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Entertainment Music 13 May 2019 Rise of women ensemb ...

Rise of women ensembles

DECCAN CHRONICLE. | JAYWANT NAIDU
Published May 13, 2019, 12:14 am IST
Updated May 13, 2019, 12:14 am IST
Nowadays, the younger generation does a little bit and posts it on the social media expecting miracles.
A team of women musicians led by violin artiste Avasarala Kanyakumari performed at Ravindra Bharathi
 A team of women musicians led by violin artiste Avasarala Kanyakumari performed at Ravindra Bharathi

Women instrumental ensemble is a rare phenomenon in Indian classical music. A team of women musicians led by violin artiste Avasarala Kanyakumari along with Vani Manjunath (flute), U Nagamani (mandolin), Anuthama Murali (violin), Ramya Ramesh(ghatam), Bhagyalakshmi Krishna(morsing), Ashwini Srinivasan (mridangam) and Retnasree Iyer (tabla) performed at Ravindra Bharati on Saturday. The artistes played a beautiful Tyagaraja Pancharatna Kriti Endaro Mahanubhavulu Andariki Vandanamulu, followed by many popular compositions and got an equal reciprocation from the scholarly audience in the form of a standing ovation at the end of the concert.

Kanyakumari is a very seasoned artiste and the flow of music through her fast moving fingers and movements of the bow on violin created mellifluous music. She proved her mettle and command while playing Raga Malika (mix of different ragas) moving from one composition to another with ease.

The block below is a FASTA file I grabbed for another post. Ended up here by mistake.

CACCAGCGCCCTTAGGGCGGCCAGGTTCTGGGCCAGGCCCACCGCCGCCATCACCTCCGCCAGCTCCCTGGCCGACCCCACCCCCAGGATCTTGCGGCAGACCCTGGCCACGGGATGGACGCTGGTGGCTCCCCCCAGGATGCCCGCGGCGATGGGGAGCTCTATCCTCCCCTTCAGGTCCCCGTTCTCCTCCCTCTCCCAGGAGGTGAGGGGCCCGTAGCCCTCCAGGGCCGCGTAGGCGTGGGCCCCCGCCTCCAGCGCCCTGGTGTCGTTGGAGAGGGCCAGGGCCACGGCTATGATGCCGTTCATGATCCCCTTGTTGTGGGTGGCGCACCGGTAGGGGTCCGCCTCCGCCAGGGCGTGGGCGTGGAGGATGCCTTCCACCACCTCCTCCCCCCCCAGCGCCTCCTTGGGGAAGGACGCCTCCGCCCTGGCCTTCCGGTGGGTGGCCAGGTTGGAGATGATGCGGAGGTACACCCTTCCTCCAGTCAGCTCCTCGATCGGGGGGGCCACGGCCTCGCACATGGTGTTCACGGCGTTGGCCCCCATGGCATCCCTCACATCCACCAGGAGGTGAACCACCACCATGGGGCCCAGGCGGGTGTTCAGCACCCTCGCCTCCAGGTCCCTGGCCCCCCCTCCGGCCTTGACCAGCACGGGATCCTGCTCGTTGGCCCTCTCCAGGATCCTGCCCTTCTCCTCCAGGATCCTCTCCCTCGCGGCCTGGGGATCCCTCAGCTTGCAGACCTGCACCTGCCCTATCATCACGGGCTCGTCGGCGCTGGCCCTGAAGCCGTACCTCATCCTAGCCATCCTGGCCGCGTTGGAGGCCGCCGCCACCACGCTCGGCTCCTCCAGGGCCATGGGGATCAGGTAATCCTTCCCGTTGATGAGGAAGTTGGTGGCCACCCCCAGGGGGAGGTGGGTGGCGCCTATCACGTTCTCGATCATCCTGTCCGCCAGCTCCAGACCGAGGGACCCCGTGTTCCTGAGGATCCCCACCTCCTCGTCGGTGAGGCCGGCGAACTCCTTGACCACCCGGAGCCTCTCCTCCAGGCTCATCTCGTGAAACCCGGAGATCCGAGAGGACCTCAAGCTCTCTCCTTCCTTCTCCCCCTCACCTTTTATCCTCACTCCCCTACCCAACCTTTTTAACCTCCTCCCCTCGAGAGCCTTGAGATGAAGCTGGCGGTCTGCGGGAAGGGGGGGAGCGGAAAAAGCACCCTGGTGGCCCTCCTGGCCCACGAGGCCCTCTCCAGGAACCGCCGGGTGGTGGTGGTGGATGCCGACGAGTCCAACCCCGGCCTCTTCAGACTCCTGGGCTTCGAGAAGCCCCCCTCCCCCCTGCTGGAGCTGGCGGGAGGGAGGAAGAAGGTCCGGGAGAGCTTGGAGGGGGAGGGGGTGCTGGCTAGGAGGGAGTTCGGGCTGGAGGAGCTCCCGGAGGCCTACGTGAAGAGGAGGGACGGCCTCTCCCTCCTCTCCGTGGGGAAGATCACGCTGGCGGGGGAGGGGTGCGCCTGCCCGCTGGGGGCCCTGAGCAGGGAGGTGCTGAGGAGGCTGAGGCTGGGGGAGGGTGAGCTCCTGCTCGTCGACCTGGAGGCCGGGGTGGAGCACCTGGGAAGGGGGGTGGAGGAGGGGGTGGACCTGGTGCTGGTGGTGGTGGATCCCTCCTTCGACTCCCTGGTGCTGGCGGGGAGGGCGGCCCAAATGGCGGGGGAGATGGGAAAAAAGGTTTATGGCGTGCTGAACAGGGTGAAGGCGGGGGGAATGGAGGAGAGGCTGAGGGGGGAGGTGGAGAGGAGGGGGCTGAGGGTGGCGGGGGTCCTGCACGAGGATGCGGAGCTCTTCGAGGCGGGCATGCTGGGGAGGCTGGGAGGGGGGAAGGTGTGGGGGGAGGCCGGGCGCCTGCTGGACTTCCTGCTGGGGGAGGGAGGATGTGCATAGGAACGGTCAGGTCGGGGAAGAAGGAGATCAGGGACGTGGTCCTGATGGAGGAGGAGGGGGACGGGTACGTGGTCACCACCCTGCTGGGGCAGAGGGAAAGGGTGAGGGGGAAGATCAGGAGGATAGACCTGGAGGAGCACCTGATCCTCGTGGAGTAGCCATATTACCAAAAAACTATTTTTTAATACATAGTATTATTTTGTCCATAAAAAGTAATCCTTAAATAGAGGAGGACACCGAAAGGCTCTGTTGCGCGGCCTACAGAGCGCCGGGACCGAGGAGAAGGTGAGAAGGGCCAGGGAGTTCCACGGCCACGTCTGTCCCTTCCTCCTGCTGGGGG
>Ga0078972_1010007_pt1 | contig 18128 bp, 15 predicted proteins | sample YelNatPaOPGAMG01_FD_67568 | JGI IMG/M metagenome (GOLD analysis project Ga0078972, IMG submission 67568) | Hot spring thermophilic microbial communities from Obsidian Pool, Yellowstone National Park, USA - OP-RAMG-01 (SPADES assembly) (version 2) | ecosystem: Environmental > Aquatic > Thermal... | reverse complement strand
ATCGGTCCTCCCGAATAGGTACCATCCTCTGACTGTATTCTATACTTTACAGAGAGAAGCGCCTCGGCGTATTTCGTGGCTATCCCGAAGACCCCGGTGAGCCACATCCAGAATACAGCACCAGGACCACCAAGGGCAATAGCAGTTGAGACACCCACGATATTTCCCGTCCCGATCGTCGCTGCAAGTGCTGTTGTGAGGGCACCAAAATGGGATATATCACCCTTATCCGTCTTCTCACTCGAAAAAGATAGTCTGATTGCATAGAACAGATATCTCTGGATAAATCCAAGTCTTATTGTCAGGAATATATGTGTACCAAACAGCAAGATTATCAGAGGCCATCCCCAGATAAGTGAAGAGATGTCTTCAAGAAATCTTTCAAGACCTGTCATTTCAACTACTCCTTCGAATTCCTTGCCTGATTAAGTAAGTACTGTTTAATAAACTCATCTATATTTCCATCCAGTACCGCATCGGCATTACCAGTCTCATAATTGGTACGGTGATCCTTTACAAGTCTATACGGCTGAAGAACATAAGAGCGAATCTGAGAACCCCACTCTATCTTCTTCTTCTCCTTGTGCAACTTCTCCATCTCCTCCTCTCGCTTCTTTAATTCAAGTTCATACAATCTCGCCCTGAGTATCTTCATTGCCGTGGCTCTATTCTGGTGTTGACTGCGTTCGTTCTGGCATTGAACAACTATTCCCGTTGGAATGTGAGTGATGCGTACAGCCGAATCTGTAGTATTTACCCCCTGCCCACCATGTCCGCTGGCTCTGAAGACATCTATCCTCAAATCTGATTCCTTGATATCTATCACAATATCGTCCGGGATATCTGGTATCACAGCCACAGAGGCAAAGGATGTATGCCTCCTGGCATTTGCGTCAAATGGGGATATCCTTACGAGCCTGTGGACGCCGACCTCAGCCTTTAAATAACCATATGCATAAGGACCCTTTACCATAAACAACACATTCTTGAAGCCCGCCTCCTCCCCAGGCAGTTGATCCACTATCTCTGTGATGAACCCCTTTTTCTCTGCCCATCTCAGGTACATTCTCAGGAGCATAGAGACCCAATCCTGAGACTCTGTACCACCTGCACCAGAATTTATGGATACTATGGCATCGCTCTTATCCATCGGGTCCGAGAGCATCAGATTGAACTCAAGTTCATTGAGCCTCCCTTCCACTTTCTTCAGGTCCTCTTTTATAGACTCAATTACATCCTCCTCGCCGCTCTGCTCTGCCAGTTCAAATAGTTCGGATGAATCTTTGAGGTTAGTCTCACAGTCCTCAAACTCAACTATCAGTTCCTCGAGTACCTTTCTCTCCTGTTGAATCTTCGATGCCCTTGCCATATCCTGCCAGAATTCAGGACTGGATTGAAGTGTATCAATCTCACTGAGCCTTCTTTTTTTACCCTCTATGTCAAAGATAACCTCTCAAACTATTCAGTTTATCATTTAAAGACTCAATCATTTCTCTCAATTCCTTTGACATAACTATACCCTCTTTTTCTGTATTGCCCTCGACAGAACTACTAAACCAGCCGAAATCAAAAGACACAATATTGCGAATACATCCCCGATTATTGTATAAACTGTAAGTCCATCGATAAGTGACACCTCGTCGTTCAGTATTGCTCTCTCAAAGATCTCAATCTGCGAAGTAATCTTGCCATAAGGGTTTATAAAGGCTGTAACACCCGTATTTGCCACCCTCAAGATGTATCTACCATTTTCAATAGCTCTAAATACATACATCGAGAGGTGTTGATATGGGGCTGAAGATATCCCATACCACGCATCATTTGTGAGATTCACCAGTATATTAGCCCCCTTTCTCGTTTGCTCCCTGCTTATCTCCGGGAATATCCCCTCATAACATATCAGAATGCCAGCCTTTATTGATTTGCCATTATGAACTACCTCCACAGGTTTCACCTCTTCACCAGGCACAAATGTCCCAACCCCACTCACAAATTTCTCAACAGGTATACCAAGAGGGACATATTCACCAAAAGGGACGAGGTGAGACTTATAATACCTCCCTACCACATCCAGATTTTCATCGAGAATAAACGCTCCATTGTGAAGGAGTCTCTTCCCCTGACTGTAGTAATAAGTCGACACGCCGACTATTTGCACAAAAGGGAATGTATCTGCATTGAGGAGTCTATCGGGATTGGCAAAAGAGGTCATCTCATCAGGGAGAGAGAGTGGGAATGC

Retnasree Iyer who hails from Kerala but has learnt tabla from 2006 to 2009 in Warangal, says “I got interested in tabla when I heard folk songs in Kerala accompanied by the instrument. The younger generation must learn art forms out of their own interest. Do not take up arts to make your family or friends happy.  Nowadays, the younger generation does a little bit and posts it on the social media expecting miracles.”

Mridangam artiste  Ashwini says “As a child, I would listen to my mother singing and play rhythms on any box available to me. This resulted in my automatic training on a percussion instrument and I took to mridangam. I wish many girls take up percussion instruments and would guide them. Even though I have been invited for many programs, I still feel that many musicians prefer to have male accompanists on mridangam.”

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